That sounds to me pretty much like the HTS situation, actually. The problem is, as I’ve said before, that it may well be that the most effective way to counter the insurgency is to remove the cause for the insurgency — but I very much doubt that this line of research is encouraged by HTS, most notably because eliminating the occupation would eliminate the conditions under which the research could be performed.

    Put a little more mildly, it’s more likely than not that insurgency is a healthy social response to occupation (and to counter-insurgency). Counter-insurgency must necessarily take insurgency as a “problem”, just as E-P had to take revolt as a “problem” rather than as part of the functioning system.

  22. One more thing:

    “Current evidence suggests that the machine called HTS is a sorry excuse for a tool designed to achieve what it is supposed to do. Is no such tool possible? That remains to be seen.”

    II believe that, in this case, it behooves social scientists to be a little more predictive. The problem is that when a “machine” like HTS fails, people are hurt or even killed. I’m not sure we can afford to reiteratively test this concept in the field on the off chance that eventually the “machine” works.

  23. bq. The problem is that when a “machine” like HTS fails, people are hurt or even killed.

    How, then, to we make ourselves credible to people who have read even a bit of history and know how much of the world we take for granted was created through projects that involved people being hurt or killed?

    Not wars or monuments to vanity e.g., the Pyramids, alone—things like the transcontinental railway, the Brooklyn bridge, aircraft, space exploration, medical advances that depend on testing, including testing of treatments that fail. How do we get up in the morning and take the risk of driving an automobile, knowing that accidents will kill and maim tens of thousands of us within the next year or so?

    Are we anthropologists the ones who are supposed to be able to make sense of behavior that others find too disturbing to contemplate (head-hunting, suttee, rituals in which real pain is inflicted and real blood flows, for example)? Or have we become so tender-minded, so delicate in our sensibilities, reduced to pursuit of otaku hobbies that the powers that be and act in the world can safely ignore as irrelevant to anything of importance?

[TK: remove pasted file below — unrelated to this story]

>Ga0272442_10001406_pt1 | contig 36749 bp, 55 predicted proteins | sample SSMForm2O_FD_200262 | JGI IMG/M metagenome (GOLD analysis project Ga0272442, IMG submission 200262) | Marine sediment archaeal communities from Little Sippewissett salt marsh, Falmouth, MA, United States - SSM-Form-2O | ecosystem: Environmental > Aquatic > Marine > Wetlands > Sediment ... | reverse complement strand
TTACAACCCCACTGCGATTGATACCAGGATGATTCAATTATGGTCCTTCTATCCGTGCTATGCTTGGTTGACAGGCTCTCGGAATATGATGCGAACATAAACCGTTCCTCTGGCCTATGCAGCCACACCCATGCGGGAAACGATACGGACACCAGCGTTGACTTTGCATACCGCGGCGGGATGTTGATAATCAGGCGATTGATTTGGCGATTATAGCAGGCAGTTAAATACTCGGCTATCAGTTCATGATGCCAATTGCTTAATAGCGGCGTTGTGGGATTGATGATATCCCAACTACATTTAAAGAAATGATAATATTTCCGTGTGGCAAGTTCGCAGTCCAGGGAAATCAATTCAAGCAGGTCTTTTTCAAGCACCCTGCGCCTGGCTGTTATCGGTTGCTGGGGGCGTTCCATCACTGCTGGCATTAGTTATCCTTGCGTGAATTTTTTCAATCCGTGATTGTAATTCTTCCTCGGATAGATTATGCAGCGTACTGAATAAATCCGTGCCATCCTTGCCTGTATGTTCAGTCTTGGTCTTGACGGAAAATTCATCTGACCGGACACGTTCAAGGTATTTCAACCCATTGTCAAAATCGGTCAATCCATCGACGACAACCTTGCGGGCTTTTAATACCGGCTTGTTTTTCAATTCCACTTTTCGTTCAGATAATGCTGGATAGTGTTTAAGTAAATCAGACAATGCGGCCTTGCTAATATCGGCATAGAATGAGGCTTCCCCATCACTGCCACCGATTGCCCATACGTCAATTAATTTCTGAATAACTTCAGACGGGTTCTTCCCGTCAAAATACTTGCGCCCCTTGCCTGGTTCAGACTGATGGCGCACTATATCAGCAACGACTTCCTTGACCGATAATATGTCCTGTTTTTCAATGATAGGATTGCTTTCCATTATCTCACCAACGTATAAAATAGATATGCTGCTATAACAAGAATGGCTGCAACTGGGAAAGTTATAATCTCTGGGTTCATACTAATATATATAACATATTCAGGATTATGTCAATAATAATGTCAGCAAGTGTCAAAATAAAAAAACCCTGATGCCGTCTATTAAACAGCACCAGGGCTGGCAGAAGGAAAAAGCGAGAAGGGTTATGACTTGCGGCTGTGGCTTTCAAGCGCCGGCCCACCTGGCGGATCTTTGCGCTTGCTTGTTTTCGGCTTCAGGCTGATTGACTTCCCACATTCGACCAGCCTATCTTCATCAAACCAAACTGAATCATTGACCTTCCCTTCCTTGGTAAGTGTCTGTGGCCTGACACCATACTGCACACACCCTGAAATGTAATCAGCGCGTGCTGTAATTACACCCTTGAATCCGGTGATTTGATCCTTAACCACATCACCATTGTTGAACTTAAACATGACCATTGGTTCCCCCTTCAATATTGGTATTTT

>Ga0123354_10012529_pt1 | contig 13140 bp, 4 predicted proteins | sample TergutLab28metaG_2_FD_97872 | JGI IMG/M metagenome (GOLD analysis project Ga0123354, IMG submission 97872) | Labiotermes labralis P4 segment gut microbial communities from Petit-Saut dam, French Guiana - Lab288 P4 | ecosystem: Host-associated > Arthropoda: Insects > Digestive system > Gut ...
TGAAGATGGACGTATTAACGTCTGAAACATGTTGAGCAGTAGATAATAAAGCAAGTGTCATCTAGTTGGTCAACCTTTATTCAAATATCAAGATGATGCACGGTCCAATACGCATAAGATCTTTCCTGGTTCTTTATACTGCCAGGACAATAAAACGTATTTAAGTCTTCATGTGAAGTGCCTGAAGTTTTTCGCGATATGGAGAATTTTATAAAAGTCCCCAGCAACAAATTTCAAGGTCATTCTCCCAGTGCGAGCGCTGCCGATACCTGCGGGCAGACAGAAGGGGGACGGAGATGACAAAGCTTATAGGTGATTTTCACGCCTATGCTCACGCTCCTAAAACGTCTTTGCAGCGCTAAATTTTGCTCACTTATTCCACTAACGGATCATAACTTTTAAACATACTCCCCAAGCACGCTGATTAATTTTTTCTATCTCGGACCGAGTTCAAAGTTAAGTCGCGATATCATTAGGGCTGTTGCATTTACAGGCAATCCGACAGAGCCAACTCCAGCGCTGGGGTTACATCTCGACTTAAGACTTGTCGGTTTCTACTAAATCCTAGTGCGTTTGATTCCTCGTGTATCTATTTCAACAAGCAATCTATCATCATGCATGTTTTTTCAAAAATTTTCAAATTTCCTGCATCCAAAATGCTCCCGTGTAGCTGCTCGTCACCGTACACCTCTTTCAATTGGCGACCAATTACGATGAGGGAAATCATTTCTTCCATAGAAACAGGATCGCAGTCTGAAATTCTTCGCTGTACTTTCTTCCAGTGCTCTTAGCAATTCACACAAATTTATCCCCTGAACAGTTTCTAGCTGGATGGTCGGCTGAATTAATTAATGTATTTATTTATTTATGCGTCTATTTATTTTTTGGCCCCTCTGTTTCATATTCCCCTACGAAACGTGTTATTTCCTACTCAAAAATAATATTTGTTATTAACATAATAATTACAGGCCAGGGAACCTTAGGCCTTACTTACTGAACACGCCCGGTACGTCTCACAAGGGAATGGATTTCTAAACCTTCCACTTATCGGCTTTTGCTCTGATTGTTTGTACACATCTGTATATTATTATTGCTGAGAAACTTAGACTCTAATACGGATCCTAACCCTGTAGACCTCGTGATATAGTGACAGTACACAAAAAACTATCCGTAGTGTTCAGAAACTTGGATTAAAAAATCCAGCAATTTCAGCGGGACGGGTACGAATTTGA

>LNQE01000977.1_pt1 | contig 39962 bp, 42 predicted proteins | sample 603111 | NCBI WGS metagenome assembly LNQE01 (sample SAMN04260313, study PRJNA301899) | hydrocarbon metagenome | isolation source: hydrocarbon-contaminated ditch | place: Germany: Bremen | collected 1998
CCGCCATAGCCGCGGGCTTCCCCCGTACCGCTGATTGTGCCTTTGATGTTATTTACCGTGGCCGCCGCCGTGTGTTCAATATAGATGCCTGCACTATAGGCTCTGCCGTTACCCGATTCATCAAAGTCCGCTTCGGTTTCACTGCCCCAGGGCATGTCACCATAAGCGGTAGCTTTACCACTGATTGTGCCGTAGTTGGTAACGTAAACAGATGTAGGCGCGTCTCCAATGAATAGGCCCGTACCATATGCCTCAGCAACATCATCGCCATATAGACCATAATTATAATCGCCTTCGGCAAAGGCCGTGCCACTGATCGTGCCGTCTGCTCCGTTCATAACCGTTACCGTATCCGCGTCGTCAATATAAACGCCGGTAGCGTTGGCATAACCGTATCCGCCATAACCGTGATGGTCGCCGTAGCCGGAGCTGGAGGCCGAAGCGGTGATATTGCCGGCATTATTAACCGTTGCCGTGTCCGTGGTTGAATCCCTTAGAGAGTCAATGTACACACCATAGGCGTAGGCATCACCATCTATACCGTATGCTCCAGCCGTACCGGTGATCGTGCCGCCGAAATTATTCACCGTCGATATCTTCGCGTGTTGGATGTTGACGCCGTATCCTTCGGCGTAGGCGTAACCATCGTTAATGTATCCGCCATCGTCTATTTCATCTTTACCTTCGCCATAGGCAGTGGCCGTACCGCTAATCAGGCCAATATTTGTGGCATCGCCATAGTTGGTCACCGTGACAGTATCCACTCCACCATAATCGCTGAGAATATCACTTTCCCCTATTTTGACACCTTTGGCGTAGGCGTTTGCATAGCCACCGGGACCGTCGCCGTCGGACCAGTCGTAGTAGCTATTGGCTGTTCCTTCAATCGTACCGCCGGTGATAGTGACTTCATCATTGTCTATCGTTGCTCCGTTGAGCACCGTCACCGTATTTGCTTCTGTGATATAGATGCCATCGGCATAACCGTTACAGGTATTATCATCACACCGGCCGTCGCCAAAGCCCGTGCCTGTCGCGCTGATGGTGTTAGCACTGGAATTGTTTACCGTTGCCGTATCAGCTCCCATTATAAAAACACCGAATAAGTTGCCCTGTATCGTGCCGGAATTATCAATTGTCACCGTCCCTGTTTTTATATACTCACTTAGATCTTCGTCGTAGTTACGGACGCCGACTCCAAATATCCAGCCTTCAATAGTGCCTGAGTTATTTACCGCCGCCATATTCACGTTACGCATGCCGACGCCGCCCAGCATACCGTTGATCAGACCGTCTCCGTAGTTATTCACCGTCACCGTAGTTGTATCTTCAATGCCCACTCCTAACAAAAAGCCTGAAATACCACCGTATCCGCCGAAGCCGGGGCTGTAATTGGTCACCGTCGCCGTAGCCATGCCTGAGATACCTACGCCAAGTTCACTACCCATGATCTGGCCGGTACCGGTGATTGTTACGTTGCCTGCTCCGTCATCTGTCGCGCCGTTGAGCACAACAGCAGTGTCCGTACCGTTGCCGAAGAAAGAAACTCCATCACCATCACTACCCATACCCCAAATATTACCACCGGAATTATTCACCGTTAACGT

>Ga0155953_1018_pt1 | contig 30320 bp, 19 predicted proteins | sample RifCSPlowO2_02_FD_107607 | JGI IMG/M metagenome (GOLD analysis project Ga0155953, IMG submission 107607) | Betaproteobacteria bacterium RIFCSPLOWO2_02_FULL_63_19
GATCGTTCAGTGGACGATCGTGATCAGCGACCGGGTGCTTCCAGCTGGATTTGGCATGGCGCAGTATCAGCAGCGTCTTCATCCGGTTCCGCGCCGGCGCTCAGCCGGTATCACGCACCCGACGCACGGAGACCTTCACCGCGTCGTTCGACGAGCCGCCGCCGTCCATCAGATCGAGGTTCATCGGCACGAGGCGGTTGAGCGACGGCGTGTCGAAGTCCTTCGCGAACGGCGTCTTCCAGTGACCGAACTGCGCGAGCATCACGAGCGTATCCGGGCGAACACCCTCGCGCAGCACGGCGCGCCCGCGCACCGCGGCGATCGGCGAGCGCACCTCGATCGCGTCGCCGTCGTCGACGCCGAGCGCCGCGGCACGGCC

This stereotype does not, of course, apply to all anthropologists and this is, in no sense, a call for lack of empathy. The question to which it points for me is this: When does a moral choice, a form of conscientious objection, become a form of self-isolation that may protect our purity but, at the same time, render our attempts to “speak truth to power” absurd?

  24. John: “much of the world we take for granted was created through projects that involved people being hurt or killed?”

    Fair enough, but they managed that without anthropologists. What is the call for anthropological involvement but an effort to minimize the hurting and killing? If we’re not *sure* we can do that, it seems to me the height of immorality to get involved.

    As to the other point, I’ll say again that if the only way anthropologists can be relevant when it comes to war and military occupation is to provide information to the conquerors, then we’re already done. What’s the point in keeping anthropology around if that’s all we can offer?

    I don’t see that HTS, or any other military deployment of anthropology, is in any way an effort “to make sense of behavior that others find too disturbing to contemplate”; I haven’t exactly seen, and don’t imagine I will, the flood of monographs making sense of the war in Iraq and Afghanistan — nor did we see that in WWII, when so many anthropologists laid their shoulder to the wheel. I also don’t see HTS or any other program changing the fact that “the powers that be” already “safely ignore as irrelevant to anything of importance” the work and word of anthropologists. And, again, for all our efforts, they never have before, either. Anthros have been, time and again, listened to whenever what they said confirmed the policy already in place, and marginalized or actively persecuted when it didn’t.

  25. “If we are not sure we can do that….” So our moral choice is to be so risk aversive that we render ourselves useless? We consign ourselves forever to the chorus because being a protagonist… that’s too scary?

  26. “So our moral choice is to be so risk aversive that we render ourselves useless?”

    If being useful costs people their lives, hell yeah. You know, you sound like an ex of mine who liked Ayn Rand. How could I have an opinion on Rand if I never read her? SO I read _Anthem_. Hated it. Simply evil, stupid, sophomoric stuff. Ah, but to *really* have an opinion on Rand, I needed to read _Fountainhead_. SO I read _Fountainhead_. The height of depravity. Pure shite. Ah, but to really REALLY have an opinion, I should read _Atlas Shrugged_.

    We’re no longer together.

    The thing is, aside from a stain on my brain that I can never clean, reading Rand didn’t hurt me. Much. But you’re saying we have to keep trying at counter-insurgency, because apparently that’s the only way we can be relevant, until people stop dying. And that somehow hurting people is acceptable if it’s for the good of the discipline.